This is a follow-up to the previous post.

I say Vardo because that’s really what it is.  You can sense that the presenter of this show isn’t too familiar with true rolling homes, caravans, vardos, or whatever you want to label them but his enthusiasm is real.  I like this home a lot but there is too much gymnastic restructuring for my taste.  I’m probably just lazy.  I’m not knocking his aesthetic or design though; they are spot-on.  Mr. Tagami fit a lot of useful ideas together to create a wonderful living space.  Several of these innovations are being integrated into my future plans.

If you haven’t seen this yet, here’s a video detailing one of his creations and the happy owners who inhabit it.

Let me know what you think…

Tony’s Trailer

A home-built camper with a old-fashioned Mail Coach theme.

Tony passed on his links to me to share with the vardo community.  When I first saw the giant wooden wheels I thought it was a stationary sculpture piece for the back garden.  These actually remove for travel and are really just for show.

img_06231I’m always glad to see someone’s concept sketches as I have filled notebooks with these myself over the years.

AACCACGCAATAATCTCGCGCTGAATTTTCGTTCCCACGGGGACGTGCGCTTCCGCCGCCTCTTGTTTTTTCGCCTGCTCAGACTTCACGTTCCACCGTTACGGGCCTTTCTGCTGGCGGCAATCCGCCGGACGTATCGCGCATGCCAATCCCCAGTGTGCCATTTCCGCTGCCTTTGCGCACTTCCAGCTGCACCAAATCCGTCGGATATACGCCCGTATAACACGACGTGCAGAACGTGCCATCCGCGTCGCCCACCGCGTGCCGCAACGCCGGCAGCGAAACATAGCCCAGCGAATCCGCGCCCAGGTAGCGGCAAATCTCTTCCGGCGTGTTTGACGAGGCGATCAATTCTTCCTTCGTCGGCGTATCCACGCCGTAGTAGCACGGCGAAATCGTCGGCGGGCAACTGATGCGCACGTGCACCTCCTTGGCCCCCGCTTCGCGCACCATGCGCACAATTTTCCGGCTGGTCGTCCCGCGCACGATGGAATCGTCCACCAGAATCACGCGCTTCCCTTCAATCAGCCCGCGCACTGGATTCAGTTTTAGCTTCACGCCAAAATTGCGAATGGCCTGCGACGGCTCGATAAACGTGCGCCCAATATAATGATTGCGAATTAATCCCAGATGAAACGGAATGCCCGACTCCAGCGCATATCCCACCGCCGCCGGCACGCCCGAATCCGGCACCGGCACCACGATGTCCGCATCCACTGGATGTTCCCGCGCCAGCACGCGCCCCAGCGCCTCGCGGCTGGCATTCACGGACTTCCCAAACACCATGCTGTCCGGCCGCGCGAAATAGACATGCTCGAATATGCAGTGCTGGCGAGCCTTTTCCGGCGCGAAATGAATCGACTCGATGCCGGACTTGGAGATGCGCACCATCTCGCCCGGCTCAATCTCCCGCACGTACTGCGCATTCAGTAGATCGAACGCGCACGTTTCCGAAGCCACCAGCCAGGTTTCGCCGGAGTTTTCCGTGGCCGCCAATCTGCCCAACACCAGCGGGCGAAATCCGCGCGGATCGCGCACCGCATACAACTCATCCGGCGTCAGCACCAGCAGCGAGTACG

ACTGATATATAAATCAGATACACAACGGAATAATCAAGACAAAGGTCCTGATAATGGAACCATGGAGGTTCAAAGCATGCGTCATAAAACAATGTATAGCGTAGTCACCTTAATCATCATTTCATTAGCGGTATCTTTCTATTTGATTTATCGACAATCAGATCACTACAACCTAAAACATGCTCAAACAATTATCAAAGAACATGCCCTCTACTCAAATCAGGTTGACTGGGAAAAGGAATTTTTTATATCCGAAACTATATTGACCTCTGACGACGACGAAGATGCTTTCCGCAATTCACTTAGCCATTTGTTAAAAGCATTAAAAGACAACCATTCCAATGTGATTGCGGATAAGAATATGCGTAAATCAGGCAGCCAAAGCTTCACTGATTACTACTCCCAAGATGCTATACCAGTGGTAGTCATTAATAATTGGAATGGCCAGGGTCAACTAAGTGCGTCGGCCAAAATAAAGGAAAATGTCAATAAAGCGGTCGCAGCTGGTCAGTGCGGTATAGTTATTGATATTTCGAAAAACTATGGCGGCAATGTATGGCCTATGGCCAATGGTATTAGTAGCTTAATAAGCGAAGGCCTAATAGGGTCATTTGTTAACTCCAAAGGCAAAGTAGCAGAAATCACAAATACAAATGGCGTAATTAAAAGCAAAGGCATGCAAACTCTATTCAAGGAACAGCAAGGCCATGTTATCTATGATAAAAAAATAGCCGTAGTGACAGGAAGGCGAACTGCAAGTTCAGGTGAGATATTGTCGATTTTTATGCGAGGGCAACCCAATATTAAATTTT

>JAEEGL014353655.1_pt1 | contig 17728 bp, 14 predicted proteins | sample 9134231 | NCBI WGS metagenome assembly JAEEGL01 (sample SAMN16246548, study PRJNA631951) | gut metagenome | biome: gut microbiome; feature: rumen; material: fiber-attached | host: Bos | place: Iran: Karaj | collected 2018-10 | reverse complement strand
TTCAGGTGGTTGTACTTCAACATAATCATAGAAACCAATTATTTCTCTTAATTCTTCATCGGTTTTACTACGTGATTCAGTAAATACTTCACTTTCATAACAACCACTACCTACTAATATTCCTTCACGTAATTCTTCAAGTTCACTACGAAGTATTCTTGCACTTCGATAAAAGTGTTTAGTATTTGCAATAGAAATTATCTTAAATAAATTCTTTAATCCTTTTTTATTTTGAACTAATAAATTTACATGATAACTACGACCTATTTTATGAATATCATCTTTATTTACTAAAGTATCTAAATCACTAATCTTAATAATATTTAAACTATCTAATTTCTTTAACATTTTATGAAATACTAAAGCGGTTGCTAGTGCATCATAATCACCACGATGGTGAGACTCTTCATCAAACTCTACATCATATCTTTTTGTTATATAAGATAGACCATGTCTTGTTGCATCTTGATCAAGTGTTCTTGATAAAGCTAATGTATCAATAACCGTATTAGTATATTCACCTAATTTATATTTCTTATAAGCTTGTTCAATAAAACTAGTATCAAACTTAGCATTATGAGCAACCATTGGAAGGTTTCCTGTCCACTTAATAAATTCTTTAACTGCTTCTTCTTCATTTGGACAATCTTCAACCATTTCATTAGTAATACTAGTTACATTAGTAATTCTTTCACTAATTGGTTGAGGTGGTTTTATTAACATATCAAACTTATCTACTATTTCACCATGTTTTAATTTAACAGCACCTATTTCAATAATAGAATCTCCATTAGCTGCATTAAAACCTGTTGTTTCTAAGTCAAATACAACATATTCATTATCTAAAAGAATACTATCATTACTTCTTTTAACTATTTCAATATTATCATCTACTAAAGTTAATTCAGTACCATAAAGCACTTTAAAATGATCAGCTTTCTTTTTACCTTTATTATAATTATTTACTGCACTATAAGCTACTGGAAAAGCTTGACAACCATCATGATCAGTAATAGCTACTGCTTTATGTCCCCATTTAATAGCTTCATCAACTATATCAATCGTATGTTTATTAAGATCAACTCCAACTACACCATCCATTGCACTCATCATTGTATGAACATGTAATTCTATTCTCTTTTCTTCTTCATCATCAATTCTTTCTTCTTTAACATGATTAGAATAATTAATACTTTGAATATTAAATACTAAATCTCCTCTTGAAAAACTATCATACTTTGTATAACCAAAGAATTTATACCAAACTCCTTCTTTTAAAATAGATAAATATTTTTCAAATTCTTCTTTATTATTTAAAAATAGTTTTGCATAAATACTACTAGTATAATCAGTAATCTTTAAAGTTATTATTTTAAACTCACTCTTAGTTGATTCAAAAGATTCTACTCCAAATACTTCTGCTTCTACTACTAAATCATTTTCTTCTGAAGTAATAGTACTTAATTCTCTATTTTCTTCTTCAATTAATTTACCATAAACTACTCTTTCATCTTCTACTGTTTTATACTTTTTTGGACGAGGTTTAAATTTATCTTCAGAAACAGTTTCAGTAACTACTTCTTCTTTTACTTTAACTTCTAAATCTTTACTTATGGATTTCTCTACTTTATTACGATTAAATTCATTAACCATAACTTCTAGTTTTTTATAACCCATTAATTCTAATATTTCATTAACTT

side-view-door-openTony’s web page guides you through the entire process in photos (newest to oldest) so you can learn from his build.

stem-walls-and-ledge-placementNote the “dead” space in the ledges as it becomes important storage later.

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Straight forward off-the-shelf hardware is used throughout including things like Simpson Strong Ties for the rafter connections.

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first-test-drive-iiIt’s a pretty whimsical design and I think this photo sums that up nicely.

pan-box-doorStorage door closed.

pan-box-drawer-outDoor open to reveal a very long drawer.

aft-ditty-shelvesA simple rustic look inside fills the bill and looks quite functional.

stove-installedThe little stove removes and stores in it’s own locker for travel.

If you are looking to build your own camper, vardo, or other living wagon, you can’t have enough great ideas so get over to Tony’s website and have a look:

https://trailercoach.wordpress.com/

There are tons of photos and some great ideas there.

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Fitting Out and Fixing Problems, Vardo Remodel Part 9

Sink, seating, and storage galore – I’m finally moving onto the luxuries that make this addition what it is meant to be; essentially moving some outdoor activities and living indoors with more amenities and easier foul-weather living.

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Copper mixing bowl drilled for a drain.

Beginning with a little sink re-purposed from an old copper mixing bowl set –  This one was the middle size and fit the area perfectly.  I’m certainly not taking credit for the idea as I took this freely from Mick’s vardo.  The bowl is a perfect size for some personal hygiene, tooth-brushing, etc. while on the road while the bigger cleaning can still be done outside with the old washtubs and in the future, with an outside shower.